E very now and then, the streets of New Haven are swept by motorized monsoons. Packs of dirt bikes and ATVs zoom down the street, moving through traffic like murmurations of starlings and sounding like swarms of piston-driven hornets. Some of their riders wear bandanas over their faces. Helmets are few and far between. They usually cruise around five deep but sometimes 50, their front wheels often rising into the air. They might spread themselves across every available lane, annoying drivers, city officials and most anyone who lives within earshot.
“No-chase” policies seek to limit high-speed police pursuits given the danger they pose to pursuers, pursued and bystanders. But even when police do give chase, riders can scatter like schools of fish evading a barracuda. Heavy police cruisers, for all their horsepower, aren’t as nimble in traffic and can’t easily jump onto sidewalks or slip under red lights.
These are the realities of what’s known as “bike life,” an increasingly common feature of the streets of many American cities. The movement is believed to have originated in the mid-1990s in Baltimore, MD, which is still considered the “bike life capital” of the US according to the UConn Report on Urban Dirt Biking (2015).
Since it took root in Baltimore, bike life culture has spread throughout the northeast megalopolis, a.k.a. the string of cities between Washington and Boston. Large swarms of illicit and unregistered dirt bikes and ATVs—Urban Dirt Bike Events (UDBEs), as the UConn Report calls them—are relatively new to most cities but have been markedly accelerating since 2012. In Connecticut, UDBEs have been seen in Bridgeport, Hartford, New London and, of course, New Haven.
Urban dirt bikers tend to be young men of color in their teens and 20s and often embellish their riding with tricks—chiefly wheelies. The longer a rider can hold a wheelie, the more respect the rider gets. Those with deft brake-control and balance can hold a single wheelie for many blocks, even steering between traffic on their hind wheel. Virtually all riders learn the trick on their own, and veteran riders will often tout the resulting scars with pride.
I spoke with three former dirt bike riders, Marquis “Thuggish” Santiago, Robert Smith and Kenneth Smith (no relation), all of whom once rode New Haven’s streets on dirt bikes before graduating to full-grown motorcycles. When speaking about bike life culture, they describe a loose, fun-loving but adrenaline-filled lifestyle, one that appears both more anarchic and less prone to conflict than more established motorcycle culture.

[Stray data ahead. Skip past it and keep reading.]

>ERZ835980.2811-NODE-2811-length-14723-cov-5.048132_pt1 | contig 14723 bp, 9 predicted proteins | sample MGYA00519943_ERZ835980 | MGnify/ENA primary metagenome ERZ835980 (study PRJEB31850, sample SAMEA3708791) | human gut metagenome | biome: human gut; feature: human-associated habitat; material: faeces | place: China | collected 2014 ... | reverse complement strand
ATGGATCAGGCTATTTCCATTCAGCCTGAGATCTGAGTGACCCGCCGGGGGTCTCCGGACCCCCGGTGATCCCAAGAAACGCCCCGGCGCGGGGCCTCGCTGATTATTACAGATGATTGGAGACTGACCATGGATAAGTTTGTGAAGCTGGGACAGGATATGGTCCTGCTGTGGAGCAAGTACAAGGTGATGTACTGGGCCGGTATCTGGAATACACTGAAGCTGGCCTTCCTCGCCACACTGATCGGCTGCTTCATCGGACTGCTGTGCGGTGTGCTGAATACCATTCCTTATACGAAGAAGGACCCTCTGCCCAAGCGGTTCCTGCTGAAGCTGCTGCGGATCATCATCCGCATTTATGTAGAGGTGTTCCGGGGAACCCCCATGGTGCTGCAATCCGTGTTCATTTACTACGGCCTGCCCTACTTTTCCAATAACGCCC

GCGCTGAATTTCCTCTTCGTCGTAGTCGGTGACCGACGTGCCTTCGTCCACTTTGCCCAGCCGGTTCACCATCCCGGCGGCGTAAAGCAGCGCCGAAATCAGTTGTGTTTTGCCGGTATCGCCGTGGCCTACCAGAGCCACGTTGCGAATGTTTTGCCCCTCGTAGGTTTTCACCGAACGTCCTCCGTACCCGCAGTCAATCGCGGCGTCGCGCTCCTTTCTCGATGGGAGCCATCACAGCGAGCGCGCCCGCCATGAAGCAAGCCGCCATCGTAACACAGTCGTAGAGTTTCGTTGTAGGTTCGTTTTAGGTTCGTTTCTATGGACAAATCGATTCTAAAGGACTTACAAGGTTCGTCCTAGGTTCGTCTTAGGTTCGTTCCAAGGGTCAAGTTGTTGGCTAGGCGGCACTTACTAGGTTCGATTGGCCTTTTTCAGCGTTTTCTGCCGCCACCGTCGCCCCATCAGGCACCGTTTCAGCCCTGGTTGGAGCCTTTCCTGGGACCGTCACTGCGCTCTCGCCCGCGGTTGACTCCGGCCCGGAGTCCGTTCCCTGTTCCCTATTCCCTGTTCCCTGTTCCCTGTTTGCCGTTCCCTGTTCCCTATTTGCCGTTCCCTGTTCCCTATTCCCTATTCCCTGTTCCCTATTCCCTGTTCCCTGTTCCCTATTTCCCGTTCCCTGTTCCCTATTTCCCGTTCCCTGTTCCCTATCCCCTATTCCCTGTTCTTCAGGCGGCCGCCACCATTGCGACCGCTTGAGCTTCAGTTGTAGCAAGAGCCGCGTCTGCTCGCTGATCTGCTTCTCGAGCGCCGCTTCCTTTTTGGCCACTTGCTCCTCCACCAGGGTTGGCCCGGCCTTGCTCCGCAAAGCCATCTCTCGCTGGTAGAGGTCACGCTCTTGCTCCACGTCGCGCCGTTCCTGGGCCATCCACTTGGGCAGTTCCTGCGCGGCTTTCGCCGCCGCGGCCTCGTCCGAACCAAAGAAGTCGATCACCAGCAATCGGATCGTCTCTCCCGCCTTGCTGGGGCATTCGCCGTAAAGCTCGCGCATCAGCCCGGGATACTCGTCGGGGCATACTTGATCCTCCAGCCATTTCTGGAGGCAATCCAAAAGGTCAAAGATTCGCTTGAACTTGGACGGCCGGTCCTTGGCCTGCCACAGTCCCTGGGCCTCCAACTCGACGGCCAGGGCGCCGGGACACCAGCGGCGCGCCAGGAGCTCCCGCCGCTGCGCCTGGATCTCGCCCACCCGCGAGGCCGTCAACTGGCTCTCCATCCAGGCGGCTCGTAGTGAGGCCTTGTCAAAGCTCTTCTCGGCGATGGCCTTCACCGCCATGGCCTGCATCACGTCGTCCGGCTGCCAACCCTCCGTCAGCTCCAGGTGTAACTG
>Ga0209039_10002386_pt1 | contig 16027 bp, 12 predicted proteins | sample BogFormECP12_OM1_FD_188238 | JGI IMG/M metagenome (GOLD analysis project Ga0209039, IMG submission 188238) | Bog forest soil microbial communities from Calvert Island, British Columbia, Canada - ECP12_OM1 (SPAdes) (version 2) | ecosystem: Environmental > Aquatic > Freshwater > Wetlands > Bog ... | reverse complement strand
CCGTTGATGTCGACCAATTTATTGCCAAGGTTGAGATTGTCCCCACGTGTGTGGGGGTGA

Dirt bikers in New Haven don’t organize themselves up into clubs or hierarchies. They have no colors or patches. There are no “gangs.” Thus there are no entrenched rivalries. Large dirt bike rides are typically leaderless and spontaneous, building up naturally through a snowball effect. Two guys might meet up for a ride across town to pick up a few others. Then a few others might join along the way. The more bikes, the more noise, and the easier it is to hear and join the group.
Spontaneous flocks like these are often comprised of riders from different, sometimes antagonistic, neighborhoods. But Marquis and Robert both note that traditional rivalries among territories and gangs become more permeable—or dissolve altogether—when riding on dirt bikes. Joined in a love of zippy motorized plastic and steel, they’re “automatic friends,” Kenneth says.
In Marquis’s experience, that kind of inter-neighborhood mixing leads to social networks that span throughout the city, making it safer for the riders to enter and hang out in areas where they might otherwise find hostility.
But that amicability is more a byproduct than a motivator of getting on a dirt bike. The young people who do it are thinking about “having fun,” Marquis says. Robert points to an added bonus: “Women: they love it.”
As fun and sexy as riding these two-wheel machines may be, they come with a great deal of risk. Providing virtually no protection, but fast and responsive in a way that creates a false sense of invincibility, dirt bikes and motorcycles are magnets for calamity.
Three years ago, Kenneth was involved in a serious accident. His helmet saved his life, but he spent 12 days in a coma, his body plugged with plastic tubes, one drilled into his skull to drain the fluid that was building up there. After that, he spent a month relearning how to chew food, among other things. “’Till this day, I’m still recovering,” he says.
Between monthly hospital checkups, Kenneth still goes around the block on a friend’s motorcycle from time to time, just to get a little thrill, but otherwise he leaves the machines alone. “I’d be damned if I’m going to hit my head again. I’ve got kids … beautiful wife, beautiful family,” he says.
“It’s true,” Marquis admits. “It’s dangerous to ride in the street. I’m not knocking that.” But he says there are bigger dangers in the city than boys on dirt bikes—shootings chief among them. The kids that participate in this risky pastime are often riding away from neighborhoods plagued by the risks associated with endemic poverty. For them, revving up to speed and lifting a front wheel into the air is an escape from the dangers that surround them on a daily basis, whatever new dangers they and others may face in the doing.
Written and photographed by Daniel Shkolnik.